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  • 1.
    Abu Khousa, Eman
    et al.
    UAE University, Al Ain, United Arab Emirates.
    Atif, Yacine
    University of Skövde, School of Informatics. University of Skövde, The Informatics Research Centre.
    Social network analysis to influence career development2018In: Journal of Ambient Intelligence and Humanized Computing, ISSN 1868-5137, E-ISSN 1868-5145, Vol. 9, no 3, p. 601-616Article in journal (Refereed)
    Abstract [en]

    Social network analysis techniques have shown a potential for influencing gradu-ates to meet industry needs. In this paper, we propose a social-web driven solutions to bridge formal education and industry needs. The proposed career development frame-work utilizes social network analytics, influence diffusion algorithms and persuasive technology models along three phases: (1) career readiness to measure and visualize the general cognitive dispositions required for a successful career in the 21st Century, (2) career prediction to persuade future graduates into a desired career path by clustering learners whose career prospects are deemed similar, into a community of practice; and (3) career development to drive growth within a social network structure where social network analytics and persuasive techniques are applied to incite the adoption of desired career behaviors. The process starts by discovering behavioral features to create a cognitive profile and diagnose individual deficiencies. Then, we develop a fuzzy clustering algorithm that predicts similar patterns with controlled constraint-violations to construct a social structure for collaborative cognitive attainment. This social framework facilitates the deployment of novel influence diffusion approaches, whereby we propose a reciprocal-weighted similarity function and a triadic clo-sure approach. In doing so, we investigate contemporary social network analytics to maximize influence diffusion across a synthesized social network. The outcome of this social computing approach leads to a persuasive model that supports behavioral changes and developments. The performance results obtained from both analytical and experi-mental evaluations validate our data-driven strategy for persuasive behavioral change.

  • 2.
    Atif, Yacine
    et al.
    University of Skövde, School of Informatics. University of Skövde, The Informatics Research Centre.
    Al-Falahi, Kanna
    College of Information Technology, United Arab Emirates University, Al-Ain, United Arab Emirates.
    Wangchuk, Tshering
    Royal Institute of Management, Thimphu, Bhutan.
    Lindström, Birgitta
    University of Skövde, School of Informatics. University of Skövde, The Informatics Research Centre.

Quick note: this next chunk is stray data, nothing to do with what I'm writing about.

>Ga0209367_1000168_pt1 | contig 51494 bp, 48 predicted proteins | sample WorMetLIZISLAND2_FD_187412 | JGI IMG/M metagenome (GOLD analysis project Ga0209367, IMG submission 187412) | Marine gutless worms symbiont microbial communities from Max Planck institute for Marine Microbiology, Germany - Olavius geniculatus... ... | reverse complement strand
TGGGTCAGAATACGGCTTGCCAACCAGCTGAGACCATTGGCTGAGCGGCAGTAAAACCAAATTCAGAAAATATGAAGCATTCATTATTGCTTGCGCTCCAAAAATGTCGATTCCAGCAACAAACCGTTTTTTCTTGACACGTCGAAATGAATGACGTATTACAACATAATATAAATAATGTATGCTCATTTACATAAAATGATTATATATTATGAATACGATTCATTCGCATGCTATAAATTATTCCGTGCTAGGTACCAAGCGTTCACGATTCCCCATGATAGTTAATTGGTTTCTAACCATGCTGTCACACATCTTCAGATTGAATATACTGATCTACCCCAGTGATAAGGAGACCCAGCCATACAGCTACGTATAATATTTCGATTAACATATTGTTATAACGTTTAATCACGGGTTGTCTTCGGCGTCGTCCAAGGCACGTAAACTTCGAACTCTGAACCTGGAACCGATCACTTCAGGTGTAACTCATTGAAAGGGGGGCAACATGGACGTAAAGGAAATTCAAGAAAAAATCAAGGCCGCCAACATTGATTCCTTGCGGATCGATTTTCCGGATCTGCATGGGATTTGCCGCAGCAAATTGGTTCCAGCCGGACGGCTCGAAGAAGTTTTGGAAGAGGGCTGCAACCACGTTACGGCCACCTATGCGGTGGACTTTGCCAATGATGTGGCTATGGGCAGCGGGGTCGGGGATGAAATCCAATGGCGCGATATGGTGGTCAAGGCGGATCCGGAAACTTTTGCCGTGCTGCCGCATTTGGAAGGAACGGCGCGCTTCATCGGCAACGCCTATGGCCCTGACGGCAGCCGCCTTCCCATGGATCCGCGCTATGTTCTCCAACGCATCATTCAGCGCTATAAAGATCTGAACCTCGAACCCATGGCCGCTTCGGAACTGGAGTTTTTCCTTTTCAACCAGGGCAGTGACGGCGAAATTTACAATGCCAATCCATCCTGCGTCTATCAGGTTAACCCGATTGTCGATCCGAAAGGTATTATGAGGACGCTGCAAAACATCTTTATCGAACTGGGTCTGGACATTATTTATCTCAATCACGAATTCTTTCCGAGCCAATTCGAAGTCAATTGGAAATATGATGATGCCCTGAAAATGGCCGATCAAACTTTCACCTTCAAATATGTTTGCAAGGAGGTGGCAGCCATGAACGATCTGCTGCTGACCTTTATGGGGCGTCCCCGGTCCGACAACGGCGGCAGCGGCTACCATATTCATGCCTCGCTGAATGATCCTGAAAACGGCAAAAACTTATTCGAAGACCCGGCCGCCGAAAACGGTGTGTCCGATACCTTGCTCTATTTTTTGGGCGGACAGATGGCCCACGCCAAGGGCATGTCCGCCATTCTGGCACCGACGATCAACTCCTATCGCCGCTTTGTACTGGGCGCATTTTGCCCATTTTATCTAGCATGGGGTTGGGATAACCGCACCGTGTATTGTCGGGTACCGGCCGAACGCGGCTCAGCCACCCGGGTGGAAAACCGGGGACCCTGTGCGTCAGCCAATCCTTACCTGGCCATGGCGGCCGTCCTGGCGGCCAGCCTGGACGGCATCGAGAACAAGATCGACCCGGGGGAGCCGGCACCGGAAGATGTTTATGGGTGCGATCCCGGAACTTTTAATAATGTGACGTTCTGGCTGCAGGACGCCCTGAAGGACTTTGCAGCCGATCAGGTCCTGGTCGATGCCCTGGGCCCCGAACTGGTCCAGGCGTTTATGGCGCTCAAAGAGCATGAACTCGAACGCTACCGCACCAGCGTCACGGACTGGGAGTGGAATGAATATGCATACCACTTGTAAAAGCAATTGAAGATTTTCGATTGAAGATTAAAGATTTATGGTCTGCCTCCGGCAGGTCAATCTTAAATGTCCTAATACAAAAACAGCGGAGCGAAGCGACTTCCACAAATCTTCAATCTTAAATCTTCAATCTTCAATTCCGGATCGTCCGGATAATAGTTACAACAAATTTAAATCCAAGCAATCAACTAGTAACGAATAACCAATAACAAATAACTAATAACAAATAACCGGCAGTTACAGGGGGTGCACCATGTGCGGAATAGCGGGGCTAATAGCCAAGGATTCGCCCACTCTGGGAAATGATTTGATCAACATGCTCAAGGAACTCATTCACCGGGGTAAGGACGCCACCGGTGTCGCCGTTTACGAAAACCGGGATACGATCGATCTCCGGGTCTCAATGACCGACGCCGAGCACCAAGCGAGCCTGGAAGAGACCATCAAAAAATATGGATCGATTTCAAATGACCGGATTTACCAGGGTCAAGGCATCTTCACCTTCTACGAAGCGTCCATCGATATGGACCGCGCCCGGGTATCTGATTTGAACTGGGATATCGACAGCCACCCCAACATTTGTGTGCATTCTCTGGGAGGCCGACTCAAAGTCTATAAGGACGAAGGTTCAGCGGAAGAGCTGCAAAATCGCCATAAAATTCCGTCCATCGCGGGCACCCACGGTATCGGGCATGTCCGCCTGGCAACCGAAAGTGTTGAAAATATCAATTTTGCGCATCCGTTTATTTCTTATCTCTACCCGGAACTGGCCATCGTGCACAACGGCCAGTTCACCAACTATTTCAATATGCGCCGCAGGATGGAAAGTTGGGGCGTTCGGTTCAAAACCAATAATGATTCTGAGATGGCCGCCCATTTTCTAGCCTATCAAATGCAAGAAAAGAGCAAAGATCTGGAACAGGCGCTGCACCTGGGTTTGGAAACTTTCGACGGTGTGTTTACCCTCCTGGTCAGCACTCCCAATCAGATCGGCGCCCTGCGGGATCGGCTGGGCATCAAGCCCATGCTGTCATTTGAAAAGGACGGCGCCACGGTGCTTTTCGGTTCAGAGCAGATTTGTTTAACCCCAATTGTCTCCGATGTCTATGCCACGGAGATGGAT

A fuzzy logic approach to influence maximization in social networks2019In: Journal of Ambient Intelligence and Humanized Computing, ISSN 1868-5137, E-ISSN 1868-5145Article in journal (Refereed)
    Abstract [en]

    Within a community, social relationships are paramount to profile individuals’ conduct. For instance, an individual within a social network might be compelled to embrace a behaviour that his/her companion has recently adopted. Such social attitude is labelled social influence, which assesses the extent by which an individual’s social neighbourhood adopt that individual’s behaviour. We suggest an original approach to influence maximization using a fuzzy-logic based model, which combines influence-weights associated with historical logs of the social network users, and their favourable location in the network. Our approach uses a two-phases process to maximise influence diffusion. First, we harness the complexity of the problem by partitioning the network into significantly-enriched community-structures, which we then use as modules to locate the most influential nodes across the entire network. These key users are determined relatively to a fuzzy-logic based technique that identifies the most influential users, out of which the seed-set candidates to diffuse a behaviour or an innovation are extracted following the allocated budget for the influence campaign. This way to deal with influence propagation in social networks, is different from previous models, which do not compare structural and behavioural attributes among members of the network. The performance results show the validity of the proposed partitioning-approach of a social network into communities, and its contribution to “activate” a higher number of nodes overall. Our experimental study involves both empirical and real contemporary social-networks, whereby a smaller seed set of key users, is shown to scale influence to the high-end compared to some renowned techniques, which employ a larger seed set of key users and yet they influence less nodes in the social network.